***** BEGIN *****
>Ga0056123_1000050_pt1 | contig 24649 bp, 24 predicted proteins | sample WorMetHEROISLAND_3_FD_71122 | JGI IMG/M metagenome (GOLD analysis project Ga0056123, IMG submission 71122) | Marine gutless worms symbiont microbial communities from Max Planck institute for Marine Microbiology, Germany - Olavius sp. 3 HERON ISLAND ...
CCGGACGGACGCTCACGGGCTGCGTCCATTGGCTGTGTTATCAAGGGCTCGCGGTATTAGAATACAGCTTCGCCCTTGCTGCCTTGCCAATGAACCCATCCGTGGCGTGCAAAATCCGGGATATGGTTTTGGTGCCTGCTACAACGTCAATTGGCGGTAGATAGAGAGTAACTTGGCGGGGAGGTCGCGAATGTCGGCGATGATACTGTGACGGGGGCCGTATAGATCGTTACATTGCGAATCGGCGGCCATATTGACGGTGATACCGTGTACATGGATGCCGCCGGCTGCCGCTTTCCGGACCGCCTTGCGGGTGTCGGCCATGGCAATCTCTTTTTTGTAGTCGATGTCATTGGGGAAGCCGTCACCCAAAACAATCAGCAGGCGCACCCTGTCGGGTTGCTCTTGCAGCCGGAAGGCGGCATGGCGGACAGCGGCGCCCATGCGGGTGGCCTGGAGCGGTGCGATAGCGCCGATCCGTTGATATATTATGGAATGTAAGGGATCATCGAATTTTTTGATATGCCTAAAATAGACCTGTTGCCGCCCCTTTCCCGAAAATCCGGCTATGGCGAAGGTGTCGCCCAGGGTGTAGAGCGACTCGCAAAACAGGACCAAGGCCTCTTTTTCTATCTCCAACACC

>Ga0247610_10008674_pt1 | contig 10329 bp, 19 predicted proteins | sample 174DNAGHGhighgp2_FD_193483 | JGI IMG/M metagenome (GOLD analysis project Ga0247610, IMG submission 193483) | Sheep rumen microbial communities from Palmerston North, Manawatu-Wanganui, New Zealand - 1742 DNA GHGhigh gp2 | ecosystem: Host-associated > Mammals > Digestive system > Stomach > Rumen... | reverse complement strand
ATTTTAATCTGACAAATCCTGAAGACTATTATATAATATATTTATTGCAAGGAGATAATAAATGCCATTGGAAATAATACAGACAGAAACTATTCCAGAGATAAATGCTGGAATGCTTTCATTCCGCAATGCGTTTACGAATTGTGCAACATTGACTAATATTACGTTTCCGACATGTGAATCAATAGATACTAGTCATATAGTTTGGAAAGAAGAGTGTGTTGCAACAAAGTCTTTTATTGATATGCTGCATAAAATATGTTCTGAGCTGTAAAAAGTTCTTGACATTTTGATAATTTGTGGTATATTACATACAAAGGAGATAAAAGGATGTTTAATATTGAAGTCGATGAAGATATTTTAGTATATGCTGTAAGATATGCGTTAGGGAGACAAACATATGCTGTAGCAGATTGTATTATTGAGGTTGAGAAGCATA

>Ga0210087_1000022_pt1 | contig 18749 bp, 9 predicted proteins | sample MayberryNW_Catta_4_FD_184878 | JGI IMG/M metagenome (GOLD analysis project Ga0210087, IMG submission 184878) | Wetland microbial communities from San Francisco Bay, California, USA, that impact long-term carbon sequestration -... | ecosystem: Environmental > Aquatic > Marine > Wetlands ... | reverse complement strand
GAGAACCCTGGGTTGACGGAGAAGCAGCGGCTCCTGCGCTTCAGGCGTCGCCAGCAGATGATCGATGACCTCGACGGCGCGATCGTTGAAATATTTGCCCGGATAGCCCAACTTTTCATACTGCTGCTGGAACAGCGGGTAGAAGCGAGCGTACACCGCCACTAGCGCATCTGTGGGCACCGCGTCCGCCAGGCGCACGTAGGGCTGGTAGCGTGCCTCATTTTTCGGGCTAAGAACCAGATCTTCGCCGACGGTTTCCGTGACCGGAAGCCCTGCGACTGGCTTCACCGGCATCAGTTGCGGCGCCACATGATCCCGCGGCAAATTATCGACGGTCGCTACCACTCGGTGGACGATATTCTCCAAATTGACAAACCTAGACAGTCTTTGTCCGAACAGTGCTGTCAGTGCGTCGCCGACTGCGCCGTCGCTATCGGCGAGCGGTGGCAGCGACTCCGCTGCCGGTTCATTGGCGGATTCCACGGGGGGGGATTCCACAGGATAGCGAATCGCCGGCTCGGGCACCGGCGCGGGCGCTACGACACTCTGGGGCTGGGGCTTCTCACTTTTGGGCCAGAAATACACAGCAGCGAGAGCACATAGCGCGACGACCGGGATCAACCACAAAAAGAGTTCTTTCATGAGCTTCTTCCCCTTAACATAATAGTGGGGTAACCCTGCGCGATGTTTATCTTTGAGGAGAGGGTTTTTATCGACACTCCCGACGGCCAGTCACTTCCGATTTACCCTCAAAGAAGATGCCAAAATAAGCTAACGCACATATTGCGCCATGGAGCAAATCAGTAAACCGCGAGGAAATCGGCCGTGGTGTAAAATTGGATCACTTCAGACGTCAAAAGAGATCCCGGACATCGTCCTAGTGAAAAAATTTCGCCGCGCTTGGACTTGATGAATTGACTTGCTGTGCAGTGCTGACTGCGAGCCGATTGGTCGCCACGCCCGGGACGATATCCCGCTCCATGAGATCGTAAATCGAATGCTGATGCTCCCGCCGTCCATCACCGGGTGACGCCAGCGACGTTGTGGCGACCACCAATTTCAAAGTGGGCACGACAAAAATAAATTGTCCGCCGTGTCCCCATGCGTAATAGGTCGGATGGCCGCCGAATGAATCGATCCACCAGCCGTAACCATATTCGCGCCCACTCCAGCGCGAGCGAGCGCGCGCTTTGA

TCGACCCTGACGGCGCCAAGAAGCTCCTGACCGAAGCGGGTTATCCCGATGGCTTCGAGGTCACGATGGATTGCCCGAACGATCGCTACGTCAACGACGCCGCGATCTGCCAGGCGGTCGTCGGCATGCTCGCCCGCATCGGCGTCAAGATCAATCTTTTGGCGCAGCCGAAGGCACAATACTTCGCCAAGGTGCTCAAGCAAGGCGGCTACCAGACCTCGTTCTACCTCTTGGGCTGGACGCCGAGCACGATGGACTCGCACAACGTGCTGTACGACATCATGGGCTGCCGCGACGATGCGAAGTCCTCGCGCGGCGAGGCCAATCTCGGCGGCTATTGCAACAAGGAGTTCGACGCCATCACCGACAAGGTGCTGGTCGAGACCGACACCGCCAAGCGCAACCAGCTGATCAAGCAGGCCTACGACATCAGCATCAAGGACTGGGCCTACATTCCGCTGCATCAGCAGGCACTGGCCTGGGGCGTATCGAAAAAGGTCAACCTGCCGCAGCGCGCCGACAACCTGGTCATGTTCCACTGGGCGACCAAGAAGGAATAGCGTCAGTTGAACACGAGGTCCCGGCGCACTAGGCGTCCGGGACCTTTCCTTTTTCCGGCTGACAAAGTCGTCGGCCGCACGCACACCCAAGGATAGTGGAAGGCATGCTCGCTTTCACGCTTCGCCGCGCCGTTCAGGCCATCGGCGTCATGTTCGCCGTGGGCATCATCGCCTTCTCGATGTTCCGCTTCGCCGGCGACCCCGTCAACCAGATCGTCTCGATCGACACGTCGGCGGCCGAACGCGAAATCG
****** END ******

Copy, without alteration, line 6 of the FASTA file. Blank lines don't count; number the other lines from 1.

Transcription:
GAGAACCCTGGGTTGACGGAGAAGCAGCGGCTCCTGCGCTTCAGGCGTCGCCAGCAGATGATCGATGACCTCGACGGCGCGATCGTTGAAATATTTGCCCGGATAGCCCAACTTTTCATACTGCTGCTGGAACAGCGGGTAGAAGCGAGCGTACACCGCCACTAGCGCATCTGTGGGCACCGCGTCCGCCAGGCGCACGTAGGGCTGGTAGCGTGCCTCATTTTTCGGGCTAAGAACCAGATCTTCGCCGACGGTTTCCGTGACCGGAAGCCCTGCGACTGGCTTCACCGGCATCAGTTGCGGCGCCACATGATCCCGCGGCAAATTATCGACGGTCGCTACCACTCGGTGGACGATATTCTCCAAATTGACAAACCTAGACAGTCTTTGTCCGAACAGTGCTGTCAGTGCGTCGCCGACTGCGCCGTCGCTATCGGCGAGCGGTGGCAGCGACTCCGCTGCCGGTTCATTGGCGGATTCCACGGGGGGGGATTCCACAGGATAGCGAATCGCCGGCTCGGGCACCGGCGCGGGCGCTACGACACTCTGGGGCTGGGGCTTCTCACTTTTGGGCCAGAAATACACAGCAGCGAGAGCACATAGCGCGACGACCGGGATCAACCACAAAAAGAGTTCTTTCATGAGCTTCTTCCCCTTAACATAATAGTGGGGTAACCCTGCGCGATGTTTATCTTTGAGGAGAGGGTTTTTATCGACACTCCCGACGGCCAGTCACTTCCGATTTACCCTCAAAGAAGATGCCAAAATAAGCTAACGCACATATTGCGCCATGGAGCAAATCAGTAAACCGCGAGGAAATCGGCCGTGGTGTAAAATTGGATCACTTCAGACGTCAAAAGAGATCCCGGACATCGTCCTAGTGAAAAAATTTCGCCGCGCTTGGACTTGATGAATTGACTTGCTGTGCAGTGCTGACTGCGAGCCGATTGGTCGCCACGCCCGGGACGATATCCCGCTCCATGAGATCGTAAATCGAATGCTGATGCTCCCGCCGTCCATCACCGGGTGACGCCAGCGACGTTGTGGCGACCACCAATTTCAAAGTGGGCACGACAAAAATAAATTGTCCGCCGTGTCCCCATGCGTAATAGGTCGGATGGCCGCCGAATGAATCGATCCACCAGCCGTAACCATATTCGCGCCCACTCCAGCGCGAGCGAGCGCGCGCTTTGA